Playing with oracle DB 18c on-premises before official release

Rodrigo Jorge has already explained a great way to install and play with Oracle 18c DB instance on-premises using Exadata binaries downloaded from edelivery. The basic idea is to install the oracle exadata binaries and before creating the database replace the library “libserver18.a” with the  version gotten from an oracle cloud instance  (Using Oracle Cloud trial account). And that’s it !

But for those like me that don’t have an international credit card required to create an Oracle Cloud trial account  (Yes i don’t have one 😦 ) or don’t want to create one  ! How to proceed to get a copy of this working libserver18.a library ? May be ask one of the oracle folks to upload it to somewhere and hope that there is no backdoor on it :p  or just try to hack it your self 😀

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From memory request to PL/SQL source line [ errorstack dump ]

In my last blog post i described a geeky way to trace back the responsible PL/SQL code for a particular memory request into the PGA. It was based essentially on a dynamic tracing tool “systemtap” to probe on  specific functions entry such as KGHAL memory allocator functions (Based on Stefan Koehler dtrace script )  and relied on calling an internal oracle function “pfrln0lookup” using “oradebug call” to  get the actual PL/SQL line number.It would have been safer if we reverse engineered the function “pfrln0lookup” to extract only the thing that matter and avoid calling it but this need time and is forbidden :p  !

So here i will describe a safer and simpler approach relying only on collecting multiple errorstack dump samples and a little shell script to parse the trace file !

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Tracing PL/SQL subprogram calls with parameters values [Dynamic tracing]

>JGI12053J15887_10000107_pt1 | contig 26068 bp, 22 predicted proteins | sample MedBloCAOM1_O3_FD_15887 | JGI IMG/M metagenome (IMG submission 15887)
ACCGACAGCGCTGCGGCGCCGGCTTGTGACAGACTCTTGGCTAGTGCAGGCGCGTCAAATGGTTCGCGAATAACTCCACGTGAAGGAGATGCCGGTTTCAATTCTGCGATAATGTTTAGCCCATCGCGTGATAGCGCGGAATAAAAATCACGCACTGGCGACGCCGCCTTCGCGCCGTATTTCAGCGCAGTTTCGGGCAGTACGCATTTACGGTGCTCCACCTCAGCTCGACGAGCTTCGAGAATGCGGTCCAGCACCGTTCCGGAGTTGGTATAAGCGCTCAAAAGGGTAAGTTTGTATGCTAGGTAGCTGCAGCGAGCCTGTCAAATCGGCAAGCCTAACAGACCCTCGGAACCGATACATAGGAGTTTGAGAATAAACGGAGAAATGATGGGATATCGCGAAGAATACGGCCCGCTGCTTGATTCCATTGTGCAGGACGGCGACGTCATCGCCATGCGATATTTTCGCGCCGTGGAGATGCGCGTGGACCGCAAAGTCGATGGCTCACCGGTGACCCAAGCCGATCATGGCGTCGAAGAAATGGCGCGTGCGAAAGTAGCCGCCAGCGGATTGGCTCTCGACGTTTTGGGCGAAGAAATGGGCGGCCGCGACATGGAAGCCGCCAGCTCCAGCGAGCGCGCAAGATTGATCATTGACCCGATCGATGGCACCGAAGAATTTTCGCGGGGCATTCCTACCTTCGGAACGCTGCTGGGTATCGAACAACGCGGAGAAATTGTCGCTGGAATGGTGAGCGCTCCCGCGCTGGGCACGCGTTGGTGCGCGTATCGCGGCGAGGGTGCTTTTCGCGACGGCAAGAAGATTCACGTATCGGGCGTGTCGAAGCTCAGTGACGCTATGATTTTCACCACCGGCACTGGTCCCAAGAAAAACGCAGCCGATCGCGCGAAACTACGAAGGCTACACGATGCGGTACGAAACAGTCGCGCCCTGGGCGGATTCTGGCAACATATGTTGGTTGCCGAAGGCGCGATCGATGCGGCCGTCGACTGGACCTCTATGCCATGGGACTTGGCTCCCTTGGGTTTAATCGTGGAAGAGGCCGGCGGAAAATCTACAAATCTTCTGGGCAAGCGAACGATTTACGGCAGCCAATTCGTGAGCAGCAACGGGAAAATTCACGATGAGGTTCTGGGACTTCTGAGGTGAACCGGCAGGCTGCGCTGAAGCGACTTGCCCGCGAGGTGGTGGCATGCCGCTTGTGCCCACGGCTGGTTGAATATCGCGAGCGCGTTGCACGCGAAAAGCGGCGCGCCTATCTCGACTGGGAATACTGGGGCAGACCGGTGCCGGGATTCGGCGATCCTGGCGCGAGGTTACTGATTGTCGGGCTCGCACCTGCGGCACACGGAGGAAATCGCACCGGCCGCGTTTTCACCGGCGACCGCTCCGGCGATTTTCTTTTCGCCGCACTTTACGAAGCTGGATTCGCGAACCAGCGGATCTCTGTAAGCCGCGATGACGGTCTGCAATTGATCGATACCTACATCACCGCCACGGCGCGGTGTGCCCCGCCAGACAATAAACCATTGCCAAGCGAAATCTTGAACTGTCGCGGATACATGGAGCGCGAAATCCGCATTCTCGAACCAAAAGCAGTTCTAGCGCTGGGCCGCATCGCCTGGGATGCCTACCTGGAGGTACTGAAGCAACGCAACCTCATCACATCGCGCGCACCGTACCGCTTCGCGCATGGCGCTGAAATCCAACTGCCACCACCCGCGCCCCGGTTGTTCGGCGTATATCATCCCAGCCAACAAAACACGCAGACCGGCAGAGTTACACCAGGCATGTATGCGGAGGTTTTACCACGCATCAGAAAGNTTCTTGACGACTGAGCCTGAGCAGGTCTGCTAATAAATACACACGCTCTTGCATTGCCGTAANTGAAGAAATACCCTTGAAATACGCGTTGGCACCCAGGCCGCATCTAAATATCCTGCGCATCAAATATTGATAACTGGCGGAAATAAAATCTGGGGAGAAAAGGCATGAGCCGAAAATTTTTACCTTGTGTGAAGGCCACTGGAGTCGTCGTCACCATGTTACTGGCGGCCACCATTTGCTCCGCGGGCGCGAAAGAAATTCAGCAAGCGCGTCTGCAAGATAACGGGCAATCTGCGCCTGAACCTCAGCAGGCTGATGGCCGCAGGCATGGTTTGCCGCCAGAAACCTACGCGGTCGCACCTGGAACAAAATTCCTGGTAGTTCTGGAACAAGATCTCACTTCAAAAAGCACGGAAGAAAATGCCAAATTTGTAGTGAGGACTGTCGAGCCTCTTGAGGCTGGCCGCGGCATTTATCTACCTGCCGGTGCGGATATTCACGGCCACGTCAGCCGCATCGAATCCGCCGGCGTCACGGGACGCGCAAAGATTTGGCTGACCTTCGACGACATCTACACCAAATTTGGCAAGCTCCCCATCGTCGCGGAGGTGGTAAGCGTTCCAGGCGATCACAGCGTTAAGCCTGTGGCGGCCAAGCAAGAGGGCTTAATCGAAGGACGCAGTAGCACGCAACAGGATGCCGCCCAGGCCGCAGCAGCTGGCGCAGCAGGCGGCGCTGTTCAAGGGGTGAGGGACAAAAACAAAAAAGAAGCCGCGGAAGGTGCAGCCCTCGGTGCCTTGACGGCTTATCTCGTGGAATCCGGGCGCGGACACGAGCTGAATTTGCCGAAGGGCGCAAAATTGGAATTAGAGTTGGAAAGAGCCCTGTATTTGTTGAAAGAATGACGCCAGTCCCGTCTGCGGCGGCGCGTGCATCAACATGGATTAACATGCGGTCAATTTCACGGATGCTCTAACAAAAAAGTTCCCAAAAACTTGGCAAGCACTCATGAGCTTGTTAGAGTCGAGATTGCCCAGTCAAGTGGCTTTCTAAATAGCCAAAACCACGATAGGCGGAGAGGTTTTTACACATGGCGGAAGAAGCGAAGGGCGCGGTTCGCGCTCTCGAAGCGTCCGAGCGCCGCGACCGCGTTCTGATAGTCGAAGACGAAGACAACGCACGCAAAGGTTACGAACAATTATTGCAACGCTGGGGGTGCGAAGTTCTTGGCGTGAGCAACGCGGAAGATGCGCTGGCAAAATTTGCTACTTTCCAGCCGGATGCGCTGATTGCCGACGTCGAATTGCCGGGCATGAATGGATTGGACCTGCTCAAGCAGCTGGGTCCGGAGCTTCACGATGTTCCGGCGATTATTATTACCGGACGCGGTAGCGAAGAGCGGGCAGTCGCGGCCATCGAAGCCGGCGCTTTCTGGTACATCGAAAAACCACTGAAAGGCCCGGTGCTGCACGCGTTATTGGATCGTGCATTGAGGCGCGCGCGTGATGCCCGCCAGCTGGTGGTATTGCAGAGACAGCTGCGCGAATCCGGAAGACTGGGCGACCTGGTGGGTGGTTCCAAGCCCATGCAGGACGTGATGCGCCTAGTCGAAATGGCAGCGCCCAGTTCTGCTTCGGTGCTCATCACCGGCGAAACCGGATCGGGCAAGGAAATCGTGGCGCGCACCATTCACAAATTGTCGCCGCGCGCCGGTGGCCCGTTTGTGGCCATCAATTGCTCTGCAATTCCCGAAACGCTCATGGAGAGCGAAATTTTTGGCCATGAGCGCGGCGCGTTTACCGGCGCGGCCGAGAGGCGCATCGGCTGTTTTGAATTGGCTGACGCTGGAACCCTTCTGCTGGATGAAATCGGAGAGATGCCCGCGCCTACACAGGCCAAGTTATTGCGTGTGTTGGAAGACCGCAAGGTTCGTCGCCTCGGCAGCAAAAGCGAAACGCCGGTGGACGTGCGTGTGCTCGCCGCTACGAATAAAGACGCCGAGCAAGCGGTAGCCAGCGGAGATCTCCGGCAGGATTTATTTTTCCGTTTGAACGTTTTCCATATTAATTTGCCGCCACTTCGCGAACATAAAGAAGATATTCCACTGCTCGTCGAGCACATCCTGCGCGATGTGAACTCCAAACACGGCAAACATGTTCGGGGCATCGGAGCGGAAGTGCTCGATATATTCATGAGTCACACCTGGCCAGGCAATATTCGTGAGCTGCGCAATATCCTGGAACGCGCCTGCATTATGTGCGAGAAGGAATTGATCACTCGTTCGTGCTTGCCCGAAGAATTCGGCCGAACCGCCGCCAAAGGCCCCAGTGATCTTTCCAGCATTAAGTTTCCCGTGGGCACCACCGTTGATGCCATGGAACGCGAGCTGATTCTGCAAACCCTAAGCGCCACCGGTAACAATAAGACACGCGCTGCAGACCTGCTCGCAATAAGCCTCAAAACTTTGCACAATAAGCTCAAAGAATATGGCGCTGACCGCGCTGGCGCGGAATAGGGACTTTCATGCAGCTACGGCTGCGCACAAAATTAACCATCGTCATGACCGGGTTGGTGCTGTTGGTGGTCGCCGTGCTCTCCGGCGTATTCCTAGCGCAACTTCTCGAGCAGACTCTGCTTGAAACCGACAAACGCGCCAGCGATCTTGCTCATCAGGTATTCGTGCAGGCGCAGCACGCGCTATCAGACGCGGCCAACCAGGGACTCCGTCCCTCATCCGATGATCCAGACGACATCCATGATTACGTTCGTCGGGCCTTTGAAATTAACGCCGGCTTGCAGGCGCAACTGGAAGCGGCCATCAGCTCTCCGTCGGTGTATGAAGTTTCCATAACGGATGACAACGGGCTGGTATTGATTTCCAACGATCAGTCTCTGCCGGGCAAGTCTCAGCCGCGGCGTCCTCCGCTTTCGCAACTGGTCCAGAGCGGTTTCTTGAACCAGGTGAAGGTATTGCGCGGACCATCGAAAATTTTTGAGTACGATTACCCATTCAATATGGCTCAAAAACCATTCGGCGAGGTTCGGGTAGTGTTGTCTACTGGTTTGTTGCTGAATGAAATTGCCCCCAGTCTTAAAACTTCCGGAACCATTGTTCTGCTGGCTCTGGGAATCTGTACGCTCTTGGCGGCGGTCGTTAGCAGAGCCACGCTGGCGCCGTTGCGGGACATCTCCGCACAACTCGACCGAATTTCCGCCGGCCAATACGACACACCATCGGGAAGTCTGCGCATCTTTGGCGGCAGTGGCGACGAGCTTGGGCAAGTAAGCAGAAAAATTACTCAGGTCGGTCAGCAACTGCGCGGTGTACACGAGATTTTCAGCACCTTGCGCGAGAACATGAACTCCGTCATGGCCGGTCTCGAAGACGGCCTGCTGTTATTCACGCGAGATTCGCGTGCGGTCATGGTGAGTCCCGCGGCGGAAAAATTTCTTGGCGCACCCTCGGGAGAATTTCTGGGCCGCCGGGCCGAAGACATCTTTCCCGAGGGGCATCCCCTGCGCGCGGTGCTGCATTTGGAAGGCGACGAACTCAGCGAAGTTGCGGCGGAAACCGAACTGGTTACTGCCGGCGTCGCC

The purpose of this blog post is demonstrate again the power of Linux dynamic tracing/instrumentation tools.

In my last blog post Enhancing DBMS_OUTPUT using systemtap i showed how we can track  the parameter values passed to “dbms_output.put_line” routine using systemtap.That was a very simple example because we already know the type of the arguments passed (a simple VARCHAR2) and also because there is only ONE parameter.

Tracking PL/SQL routine calls arguments using dynamic tracing utility like perf or systemtap can become quite complex depending on many things like :

  • Argument types
  • Argument number
  • Argument passed  By Value/By reference
  • Subprograms type (nested/package/standalone subprogram)
  • Optimization level (ex: inlining of call of procedure)

Time for the serious stuff  with dynamic tracing tool PERF ! 

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Geeky PL/SQL tracer/profiler : Another step

This is my second post under the theme of how to extend our capabilities to trace and profile PL/SQL code.This time motivated by a comment from Luca Canali on my previous post  :

So based on my previous work on geeky PL/SQL tracer let’s see how we can obtain a geeky PL/SQL on-CPU Flame Graph !

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Geeky PL/SQL tracer/profiler : First step

This blog post is about how to extend our capabilities to trace and profile PL/SQL code.It’s primarily motivated by few tweets from Franck Pachot and of course because it’s FUN !

Capture 02

Capture 01

So in the first part of this series we are going to answer to this questions : Can we map those underling function to the source PL/SQL object and line number ? Can we obtain a full trace ? Of course yes otherwise there will be no blog post :p

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POUG : Memory access tracing slides

You know POUG ? Of course you know POUG ! This is one of the best  Oracle conference out there ! Great peoples ! Great Speakers ! Great Place ! Awesome ambiance !!!

Last week i was honored to be there ! It was a pleasure to meet many other Oracle geeks and to participate to this great event !

Poug_day

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So as promised here is my presentation (My first public speak by the way)  on slide share : Just click here !

Many thanks for all the POUG Team for this great adventure ! Don’t miss POUG18 !!!!